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1673

Father Jacques Marquette and Louis Joliet exploring the Mississippi River in 1673
The Historic New Orleans Collection
Father Jacques Marquette and Louis Joliet explored the Mississippi River in 1673, reaching as far south as the mouth of the Arkansas River near present-day Rosedale, Mississippi, but they never set foot on Mississippi soil.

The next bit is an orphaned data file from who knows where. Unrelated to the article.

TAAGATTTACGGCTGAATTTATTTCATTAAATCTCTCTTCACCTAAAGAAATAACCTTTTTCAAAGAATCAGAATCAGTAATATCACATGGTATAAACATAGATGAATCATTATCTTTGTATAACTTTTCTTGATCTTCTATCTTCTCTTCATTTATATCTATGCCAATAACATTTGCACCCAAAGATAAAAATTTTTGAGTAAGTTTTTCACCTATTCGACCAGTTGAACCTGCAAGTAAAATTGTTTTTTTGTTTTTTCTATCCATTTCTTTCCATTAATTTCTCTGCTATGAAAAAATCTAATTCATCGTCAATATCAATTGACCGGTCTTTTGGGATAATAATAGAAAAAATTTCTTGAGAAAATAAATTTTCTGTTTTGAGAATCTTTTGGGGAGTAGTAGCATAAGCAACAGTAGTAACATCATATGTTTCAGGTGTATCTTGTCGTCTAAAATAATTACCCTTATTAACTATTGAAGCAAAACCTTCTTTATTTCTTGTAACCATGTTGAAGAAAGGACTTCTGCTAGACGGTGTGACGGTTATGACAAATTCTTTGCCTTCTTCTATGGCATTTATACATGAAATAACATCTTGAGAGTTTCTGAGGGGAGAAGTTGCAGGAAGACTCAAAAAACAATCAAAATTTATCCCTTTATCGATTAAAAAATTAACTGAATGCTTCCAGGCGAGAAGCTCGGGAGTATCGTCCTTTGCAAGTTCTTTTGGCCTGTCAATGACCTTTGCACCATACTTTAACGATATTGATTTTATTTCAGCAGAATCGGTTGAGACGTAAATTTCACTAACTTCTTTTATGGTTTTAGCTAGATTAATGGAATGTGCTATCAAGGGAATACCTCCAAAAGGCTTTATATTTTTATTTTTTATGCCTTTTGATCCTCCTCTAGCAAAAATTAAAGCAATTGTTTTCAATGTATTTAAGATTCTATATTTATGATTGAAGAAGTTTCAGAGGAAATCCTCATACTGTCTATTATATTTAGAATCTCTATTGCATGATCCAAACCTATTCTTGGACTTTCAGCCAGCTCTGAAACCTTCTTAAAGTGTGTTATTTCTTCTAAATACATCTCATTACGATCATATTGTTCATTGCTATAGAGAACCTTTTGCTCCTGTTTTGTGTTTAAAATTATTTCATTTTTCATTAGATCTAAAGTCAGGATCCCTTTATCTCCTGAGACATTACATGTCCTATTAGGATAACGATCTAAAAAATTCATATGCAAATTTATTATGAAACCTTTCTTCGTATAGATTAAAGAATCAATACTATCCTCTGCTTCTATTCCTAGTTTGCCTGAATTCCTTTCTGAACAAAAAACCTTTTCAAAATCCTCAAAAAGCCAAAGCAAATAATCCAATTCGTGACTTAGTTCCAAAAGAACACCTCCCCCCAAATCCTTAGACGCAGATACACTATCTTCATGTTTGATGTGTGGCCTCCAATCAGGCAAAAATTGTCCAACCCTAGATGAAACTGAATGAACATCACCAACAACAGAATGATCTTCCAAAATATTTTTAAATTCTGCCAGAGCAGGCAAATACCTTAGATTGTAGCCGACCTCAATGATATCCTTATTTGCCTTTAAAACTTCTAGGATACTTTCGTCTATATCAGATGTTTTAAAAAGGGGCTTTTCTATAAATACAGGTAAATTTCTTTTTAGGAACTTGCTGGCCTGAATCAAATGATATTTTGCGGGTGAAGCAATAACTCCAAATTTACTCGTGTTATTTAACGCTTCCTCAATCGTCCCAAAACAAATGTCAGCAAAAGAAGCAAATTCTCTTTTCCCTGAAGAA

[News] Realizing the Mississippi River would be a convenient waterway connecting French colonies in the Caribbean (Santo Domingo, Martinique, Guadeloupe, and Tortuga) with northern lands on the continent, the governor of New France (present-day Canada) sends men to explore the Mississippi River. While exploring Illinois, Father Jacques Marquette and Louis Joliet find the headwaters of the Illinois River, which lead them to the Mississippi. In their journey south they go as far as the large Indian village Akansea, probably near the present-day Rosedale in Bolivar County, Mississippi, but fearing they were getting too close to hostile Spanish territory, they turn back toward New France.
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